Doing business abroad

By Gauntlet Editorial Board

After two weeks of peaceful protesting, a protest in the Santa Ana region of Peru turned violent. A local tax office was broken into and files were set ablaze in the streets when talks between Bear Creek, a Canadian owned company hoping to start a mine in the region, and members of the Ayamara indigenous group broke down. The situation is complex. It does, however, demonstrate the importance of accountability and transparency for Canadian companies active internationally.

Straddling the Peruvian-Bolivian border is Lake Titicaca, the highest commercially navigable lake in the world. The Ayamara claim that the Bear Creek mine will decimate the fish population of Titicaca, as well as pollute drinking water. (To extract silver, miners use cyanide, a highly toxic chemical.) Bear Creek, in contrast, claims that there is little risk of danger because the mine isn’t in the same drainage basin. For mining to occur in Peru companies must undergo an environmental impact assessment, which is currently under review.

Such incidents are common. There is no evidence that Bear Creek has performed any wrongdoing. Too often though, companies active abroad only meet the requirements of the local government, usually to the detriment of the environment and surrounding community. The local government, keen to take advantage of natural resources, offers easy contracts to international companies. According to a recent Associated Press article, Peru has tripled the area allotted for mining in one province in the last eight years.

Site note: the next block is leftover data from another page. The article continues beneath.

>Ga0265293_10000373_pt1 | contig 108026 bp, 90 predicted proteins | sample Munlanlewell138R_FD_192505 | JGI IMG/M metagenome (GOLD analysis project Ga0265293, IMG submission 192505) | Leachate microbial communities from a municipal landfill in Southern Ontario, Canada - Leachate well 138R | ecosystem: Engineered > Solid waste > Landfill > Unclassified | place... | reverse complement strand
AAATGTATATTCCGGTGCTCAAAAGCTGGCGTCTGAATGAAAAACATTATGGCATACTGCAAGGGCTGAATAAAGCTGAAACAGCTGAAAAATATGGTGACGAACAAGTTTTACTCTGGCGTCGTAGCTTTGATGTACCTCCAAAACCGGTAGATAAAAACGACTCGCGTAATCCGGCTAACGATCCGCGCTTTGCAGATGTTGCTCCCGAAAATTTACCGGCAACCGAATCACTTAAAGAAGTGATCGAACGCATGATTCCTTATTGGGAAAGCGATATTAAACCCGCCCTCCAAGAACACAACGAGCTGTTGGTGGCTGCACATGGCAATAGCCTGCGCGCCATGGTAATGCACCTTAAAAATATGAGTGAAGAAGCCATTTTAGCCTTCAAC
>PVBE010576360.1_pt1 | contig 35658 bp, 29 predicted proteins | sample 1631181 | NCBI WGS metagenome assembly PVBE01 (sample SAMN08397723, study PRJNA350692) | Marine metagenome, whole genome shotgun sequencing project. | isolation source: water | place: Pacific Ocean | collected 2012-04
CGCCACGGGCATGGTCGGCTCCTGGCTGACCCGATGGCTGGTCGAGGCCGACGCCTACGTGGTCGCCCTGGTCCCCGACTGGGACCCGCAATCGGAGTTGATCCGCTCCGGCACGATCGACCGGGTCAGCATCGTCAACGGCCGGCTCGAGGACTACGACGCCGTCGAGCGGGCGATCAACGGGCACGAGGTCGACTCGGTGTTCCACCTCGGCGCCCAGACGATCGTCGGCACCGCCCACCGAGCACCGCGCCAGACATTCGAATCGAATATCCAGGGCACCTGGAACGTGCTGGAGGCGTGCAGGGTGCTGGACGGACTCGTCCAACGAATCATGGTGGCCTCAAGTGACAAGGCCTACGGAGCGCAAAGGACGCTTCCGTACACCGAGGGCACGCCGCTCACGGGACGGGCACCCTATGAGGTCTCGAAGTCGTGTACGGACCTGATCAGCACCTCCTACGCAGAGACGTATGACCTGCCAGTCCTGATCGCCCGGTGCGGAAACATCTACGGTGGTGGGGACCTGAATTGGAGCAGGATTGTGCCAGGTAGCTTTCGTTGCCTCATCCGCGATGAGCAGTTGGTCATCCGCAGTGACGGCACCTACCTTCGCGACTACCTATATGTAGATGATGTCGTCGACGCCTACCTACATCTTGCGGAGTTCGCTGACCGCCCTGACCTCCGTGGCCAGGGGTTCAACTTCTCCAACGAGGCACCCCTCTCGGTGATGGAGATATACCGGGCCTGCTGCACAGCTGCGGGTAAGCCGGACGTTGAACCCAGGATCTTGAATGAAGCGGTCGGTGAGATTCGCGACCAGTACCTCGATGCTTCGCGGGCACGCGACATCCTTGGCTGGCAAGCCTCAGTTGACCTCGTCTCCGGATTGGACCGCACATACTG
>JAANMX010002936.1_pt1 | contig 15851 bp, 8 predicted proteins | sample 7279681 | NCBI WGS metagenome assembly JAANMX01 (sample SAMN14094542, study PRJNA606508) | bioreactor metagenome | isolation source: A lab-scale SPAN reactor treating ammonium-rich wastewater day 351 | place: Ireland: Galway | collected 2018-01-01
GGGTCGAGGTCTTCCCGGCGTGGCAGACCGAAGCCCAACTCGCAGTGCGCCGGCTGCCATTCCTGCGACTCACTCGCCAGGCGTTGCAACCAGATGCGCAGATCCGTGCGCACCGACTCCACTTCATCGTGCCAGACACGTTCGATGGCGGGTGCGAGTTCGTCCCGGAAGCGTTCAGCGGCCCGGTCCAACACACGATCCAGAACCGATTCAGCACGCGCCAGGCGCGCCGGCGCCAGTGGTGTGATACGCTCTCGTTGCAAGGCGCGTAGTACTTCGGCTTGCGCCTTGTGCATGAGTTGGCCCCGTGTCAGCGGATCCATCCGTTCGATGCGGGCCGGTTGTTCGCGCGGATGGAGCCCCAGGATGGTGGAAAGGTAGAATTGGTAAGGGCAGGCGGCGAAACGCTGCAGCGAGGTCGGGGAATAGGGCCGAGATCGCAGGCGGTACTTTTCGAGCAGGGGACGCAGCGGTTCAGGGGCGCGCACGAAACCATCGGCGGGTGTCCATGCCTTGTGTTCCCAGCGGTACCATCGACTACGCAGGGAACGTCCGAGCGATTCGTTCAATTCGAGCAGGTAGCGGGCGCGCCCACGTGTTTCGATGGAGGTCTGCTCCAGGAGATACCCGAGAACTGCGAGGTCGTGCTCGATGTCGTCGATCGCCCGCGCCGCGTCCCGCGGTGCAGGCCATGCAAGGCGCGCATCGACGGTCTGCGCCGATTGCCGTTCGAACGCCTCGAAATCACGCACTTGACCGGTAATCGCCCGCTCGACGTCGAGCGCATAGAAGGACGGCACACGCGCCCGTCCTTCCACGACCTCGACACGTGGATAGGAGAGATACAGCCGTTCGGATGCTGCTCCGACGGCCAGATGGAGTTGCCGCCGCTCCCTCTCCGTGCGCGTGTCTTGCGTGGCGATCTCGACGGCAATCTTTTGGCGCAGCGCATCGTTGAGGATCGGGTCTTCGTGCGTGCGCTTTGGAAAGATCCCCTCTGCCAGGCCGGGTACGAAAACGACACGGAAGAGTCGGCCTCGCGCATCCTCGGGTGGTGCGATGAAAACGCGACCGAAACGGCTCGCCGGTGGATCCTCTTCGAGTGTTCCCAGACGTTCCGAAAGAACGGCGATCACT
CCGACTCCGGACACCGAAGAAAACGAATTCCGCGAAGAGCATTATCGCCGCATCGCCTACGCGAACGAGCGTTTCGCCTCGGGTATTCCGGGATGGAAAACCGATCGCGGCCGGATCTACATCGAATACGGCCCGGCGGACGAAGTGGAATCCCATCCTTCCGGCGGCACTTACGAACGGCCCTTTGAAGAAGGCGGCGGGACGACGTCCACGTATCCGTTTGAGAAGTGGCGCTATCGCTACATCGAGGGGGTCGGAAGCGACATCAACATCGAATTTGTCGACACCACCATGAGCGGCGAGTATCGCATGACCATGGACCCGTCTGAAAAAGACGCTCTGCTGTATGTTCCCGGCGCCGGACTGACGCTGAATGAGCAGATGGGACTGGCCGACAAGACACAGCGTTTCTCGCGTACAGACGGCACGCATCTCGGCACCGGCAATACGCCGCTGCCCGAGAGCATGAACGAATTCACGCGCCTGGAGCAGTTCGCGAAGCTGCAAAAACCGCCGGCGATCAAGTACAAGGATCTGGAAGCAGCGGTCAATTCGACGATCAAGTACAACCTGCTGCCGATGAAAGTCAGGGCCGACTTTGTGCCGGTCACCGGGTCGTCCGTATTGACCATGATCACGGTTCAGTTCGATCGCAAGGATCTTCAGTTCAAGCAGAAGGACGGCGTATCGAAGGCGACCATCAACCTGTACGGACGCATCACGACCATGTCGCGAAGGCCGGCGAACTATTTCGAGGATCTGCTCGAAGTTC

It’s clear that developing countries don’t hold companies to the same standards that developed ones do, but problems occur locally too. Environmental damage, for instance, isn’t fined heavily enough, meaning companies can cause long-term harm with only small profit loss. Still, Canada’s standards are better than many countries.

To prevent Canadian companies from performing actions abroad that would be considered illegal at home, three steps must be taken. First, the companies themselves must be willing to take a small loss in profit for the sake of safe working conditions and high environmental standards- measured not on the level of the country in which they are operating, but at the level of companies working in Canada. Second, investors and consumers must demand better transparency on those processes. This will make for less revenue for increased prices, of course, but complacency is no excuse.

Finally, the federal government should demand more of Canadian companies working abroad. One way of accomplishing this is through a bill like the one Liberal MP John McKay put forward in 2009. Bill C-300, The Corporate Accountability of Mining, Oil and Gas Corporations in Developing Countries Act makes its goals clear from its name. Unfortunately, the bill failed in 2010 during its third reading.

Consumers are increasingly asking where their products are coming from. So too are companies improving their practices- often to ignore consumer demands is to risk losing more profits. But sometimes they need a push.

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